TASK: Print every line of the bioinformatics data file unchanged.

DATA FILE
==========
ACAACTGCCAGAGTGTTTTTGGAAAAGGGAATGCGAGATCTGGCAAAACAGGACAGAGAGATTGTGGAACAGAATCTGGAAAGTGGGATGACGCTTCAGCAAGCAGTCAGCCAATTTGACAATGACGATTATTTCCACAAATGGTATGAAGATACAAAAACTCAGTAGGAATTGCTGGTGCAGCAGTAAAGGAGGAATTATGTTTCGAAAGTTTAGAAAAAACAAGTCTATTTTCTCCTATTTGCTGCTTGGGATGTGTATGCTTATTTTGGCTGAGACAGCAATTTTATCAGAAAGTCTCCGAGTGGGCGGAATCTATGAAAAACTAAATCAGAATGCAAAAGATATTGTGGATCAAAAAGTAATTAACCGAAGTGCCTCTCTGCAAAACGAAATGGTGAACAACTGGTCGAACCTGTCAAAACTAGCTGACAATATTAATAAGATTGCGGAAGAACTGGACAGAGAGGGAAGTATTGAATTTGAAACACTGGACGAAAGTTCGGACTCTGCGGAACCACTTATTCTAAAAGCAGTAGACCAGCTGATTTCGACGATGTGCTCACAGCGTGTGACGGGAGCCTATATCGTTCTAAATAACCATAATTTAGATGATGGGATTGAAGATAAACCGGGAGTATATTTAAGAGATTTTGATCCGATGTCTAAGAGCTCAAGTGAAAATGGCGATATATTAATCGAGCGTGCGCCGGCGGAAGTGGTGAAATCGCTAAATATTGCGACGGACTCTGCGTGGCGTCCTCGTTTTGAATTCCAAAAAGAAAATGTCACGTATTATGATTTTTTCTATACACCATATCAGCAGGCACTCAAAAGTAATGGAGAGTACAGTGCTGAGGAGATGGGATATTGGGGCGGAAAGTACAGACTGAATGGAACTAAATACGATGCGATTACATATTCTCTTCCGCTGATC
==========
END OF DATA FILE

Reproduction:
ACAACTGCCAGAGTGTTTTTGGAAAAGGGAATGCGAGATCTGGCAAAACAGGACAGAGAGATTGTGGAACAGAATCTGGAAAGTGGGATGACGCTTCAGCAAGCAGTCAGCCAATTTGACAATGACGATTATTTCCACAAATGGTATGAAGATACAAAAACTCAGTAGGAATTGCTGGTGCAGCAGTAAAGGAGGAATTATGTTTCGAAAGTTTAGAAAAAACAAGTCTATTTTCTCCTATTTGCTGCTTGGGATGTGTATGCTTATTTTGGCTGAGACAGCAATTTTATCAGAAAGTCTCCGAGTGGGCGGAATCTATGAAAAACTAAATCAGAATGCAAAAGATATTGTGGATCAAAAAGTAATTAACCGAAGTGCCTCTCTGCAAAACGAAATGGTGAACAACTGGTCGAACCTGTCAAAACTAGCTGACAATATTAATAAGATTGCGGAAGAACTGGACAGAGAGGGAAGTATTGAATTTGAAACACTGGACGAAAGTTCGGACTCTGCGGAACCACTTATTCTAAAAGCAGTAGACCAGCTGATTTCGACGATGTGCTCACAGCGTGTGACGGGAGCCTATATCGTTCTAAATAACCATAATTTAGATGATGGGATTGAAGATAAACCGGGAGTATATTTAAGAGATTTTGATCCGATGTCTAAGAGCTCAAGTGAAAATGGCGATATATTAATCGAGCGTGCGCCGGCGGAAGTGGTGAAATCGCTAAATATTGCGACGGACTCTGCGTGGCGTCCTCGTTTTGAATTCCAAAAAGAAAATGTCACGTATTATGATTTTTTCTATACACCATATCAGCAGGCACTCAAAAGTAATGGAGAGTACAGTGCTGAGGAGATGGGATATTGGGGCGGAAAGTACAGACTGAATGGAACTAAATACGATGCGATTACATATTCTCTTCCGCTGATC